Date   

Re: Best practices on integrating KM, Training, and Product Documentation teams #learning #content-management

Bill Dixon
 

Hi Kala,
 
The way you describe the division of responsibilities for content generation into KM, Learning, and Product Documentation teams resembles the way these responsibilities are aligned in Americas IT at Ernst & Young.  However, what you refer to the "Product Documentation team" is what we call the Communications Team.  The Communications team is responsible for all Area communications including documentation associated with IT products in Americas IT.  The KM team is responsible for knowledge sharing tools, practices, and communications targeted to groups within IT.  There is a great deal of overlap among these three functions, which is why the three functions are aligned under the same Director, who works for the Americas CIO. 
 
I lead the KM function in Americas IT and chair the Americas IT KM Governance team, which includes representation from each functional group and Sub-area in Americas IT - 17 participants in all.  Because we have people in 29 countries in Americas IT, we established what we call the "Knowledge Process Network", which manages the logistics associated with validating the content across geographies.  We also have formalized the role of "Knowledge Champion" in the US, Canada, and South America.  Our Knowledge Champions are advocates for our formalized KM practices, promoting KM tools and strategies at the local level and providing feedback to our team on needs and what works and what doesn't.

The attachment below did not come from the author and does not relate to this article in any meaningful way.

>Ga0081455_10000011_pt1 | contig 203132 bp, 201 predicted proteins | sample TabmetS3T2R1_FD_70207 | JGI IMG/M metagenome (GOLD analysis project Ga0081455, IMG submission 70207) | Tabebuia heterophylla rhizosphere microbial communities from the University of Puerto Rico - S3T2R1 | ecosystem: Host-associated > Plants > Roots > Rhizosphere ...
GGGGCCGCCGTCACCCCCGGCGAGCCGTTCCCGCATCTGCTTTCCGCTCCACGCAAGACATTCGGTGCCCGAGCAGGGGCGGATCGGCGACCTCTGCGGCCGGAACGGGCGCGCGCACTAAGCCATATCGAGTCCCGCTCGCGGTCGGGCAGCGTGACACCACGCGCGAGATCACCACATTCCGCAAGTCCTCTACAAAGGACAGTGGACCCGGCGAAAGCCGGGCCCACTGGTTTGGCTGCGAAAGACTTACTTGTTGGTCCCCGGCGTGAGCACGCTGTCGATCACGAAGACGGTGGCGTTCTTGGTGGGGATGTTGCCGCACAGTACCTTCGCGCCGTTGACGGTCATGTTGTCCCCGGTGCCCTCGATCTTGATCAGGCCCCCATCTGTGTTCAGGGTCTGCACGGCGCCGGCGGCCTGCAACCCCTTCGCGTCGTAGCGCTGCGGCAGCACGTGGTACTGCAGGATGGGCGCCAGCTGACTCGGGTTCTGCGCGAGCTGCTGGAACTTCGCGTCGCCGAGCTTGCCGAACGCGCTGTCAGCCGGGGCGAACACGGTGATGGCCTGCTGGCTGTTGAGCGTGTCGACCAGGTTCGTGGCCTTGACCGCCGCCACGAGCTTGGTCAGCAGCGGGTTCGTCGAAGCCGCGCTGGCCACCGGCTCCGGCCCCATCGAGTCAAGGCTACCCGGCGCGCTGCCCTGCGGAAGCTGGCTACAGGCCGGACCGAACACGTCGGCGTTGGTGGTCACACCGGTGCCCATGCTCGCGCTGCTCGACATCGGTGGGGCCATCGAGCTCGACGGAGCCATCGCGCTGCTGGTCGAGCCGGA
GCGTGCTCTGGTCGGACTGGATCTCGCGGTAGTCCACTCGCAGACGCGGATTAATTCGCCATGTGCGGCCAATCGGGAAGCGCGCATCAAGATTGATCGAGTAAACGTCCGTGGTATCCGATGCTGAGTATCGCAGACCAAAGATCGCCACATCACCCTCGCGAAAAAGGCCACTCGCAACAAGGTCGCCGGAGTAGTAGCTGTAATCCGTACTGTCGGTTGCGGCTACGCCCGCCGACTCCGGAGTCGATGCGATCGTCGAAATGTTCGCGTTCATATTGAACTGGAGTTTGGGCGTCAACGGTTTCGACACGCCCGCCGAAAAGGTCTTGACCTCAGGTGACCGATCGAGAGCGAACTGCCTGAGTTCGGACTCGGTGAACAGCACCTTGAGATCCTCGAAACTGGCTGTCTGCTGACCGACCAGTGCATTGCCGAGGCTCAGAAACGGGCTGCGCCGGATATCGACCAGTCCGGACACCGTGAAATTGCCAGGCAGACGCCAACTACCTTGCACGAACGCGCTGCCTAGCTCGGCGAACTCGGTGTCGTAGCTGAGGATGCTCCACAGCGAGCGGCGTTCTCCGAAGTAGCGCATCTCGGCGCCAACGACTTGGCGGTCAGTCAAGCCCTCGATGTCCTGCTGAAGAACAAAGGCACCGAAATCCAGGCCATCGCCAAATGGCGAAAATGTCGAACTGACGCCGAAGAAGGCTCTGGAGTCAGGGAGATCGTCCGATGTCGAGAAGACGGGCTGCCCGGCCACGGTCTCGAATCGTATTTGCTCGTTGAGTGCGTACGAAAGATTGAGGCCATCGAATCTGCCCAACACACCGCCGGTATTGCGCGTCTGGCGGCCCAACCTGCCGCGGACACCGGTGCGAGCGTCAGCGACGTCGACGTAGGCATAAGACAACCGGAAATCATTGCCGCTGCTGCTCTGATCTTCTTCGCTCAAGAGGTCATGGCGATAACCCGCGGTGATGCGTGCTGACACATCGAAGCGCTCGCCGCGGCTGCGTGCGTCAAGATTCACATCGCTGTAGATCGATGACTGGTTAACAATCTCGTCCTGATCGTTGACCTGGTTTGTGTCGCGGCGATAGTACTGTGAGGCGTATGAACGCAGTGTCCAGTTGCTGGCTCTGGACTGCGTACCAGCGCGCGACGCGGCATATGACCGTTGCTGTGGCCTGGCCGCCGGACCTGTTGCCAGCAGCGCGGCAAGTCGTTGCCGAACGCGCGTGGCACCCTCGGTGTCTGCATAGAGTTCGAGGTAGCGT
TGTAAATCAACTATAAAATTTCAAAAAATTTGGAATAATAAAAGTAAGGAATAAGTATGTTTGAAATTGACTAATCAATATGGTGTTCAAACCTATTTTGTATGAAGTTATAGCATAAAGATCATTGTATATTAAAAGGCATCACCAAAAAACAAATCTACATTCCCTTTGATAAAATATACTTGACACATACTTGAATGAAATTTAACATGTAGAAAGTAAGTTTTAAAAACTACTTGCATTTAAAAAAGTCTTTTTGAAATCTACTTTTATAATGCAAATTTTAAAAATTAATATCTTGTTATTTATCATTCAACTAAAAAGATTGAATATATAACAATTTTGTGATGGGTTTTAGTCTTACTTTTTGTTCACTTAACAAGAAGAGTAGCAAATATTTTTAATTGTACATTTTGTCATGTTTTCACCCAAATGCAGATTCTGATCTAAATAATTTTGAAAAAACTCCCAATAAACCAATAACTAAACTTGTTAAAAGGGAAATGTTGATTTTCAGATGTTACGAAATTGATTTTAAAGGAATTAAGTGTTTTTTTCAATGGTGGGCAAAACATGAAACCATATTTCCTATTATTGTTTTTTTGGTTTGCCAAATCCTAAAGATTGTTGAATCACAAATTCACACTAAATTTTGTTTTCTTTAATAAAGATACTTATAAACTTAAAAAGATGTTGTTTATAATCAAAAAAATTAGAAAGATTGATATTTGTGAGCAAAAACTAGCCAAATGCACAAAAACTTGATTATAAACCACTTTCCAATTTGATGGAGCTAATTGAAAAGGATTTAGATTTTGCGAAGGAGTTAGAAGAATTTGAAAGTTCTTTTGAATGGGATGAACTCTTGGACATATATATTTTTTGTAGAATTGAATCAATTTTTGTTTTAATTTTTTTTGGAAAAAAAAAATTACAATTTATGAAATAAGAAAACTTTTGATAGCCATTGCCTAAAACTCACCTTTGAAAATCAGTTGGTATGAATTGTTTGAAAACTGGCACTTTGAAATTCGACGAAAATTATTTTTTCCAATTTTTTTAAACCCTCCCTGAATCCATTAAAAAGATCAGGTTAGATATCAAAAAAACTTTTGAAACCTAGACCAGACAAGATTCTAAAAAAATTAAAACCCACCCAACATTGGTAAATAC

On the topic of a single portal, at least one member of the group that manages the enterprise portal at EY also participates in this community, so he may wish to clarify my observations, but here goes...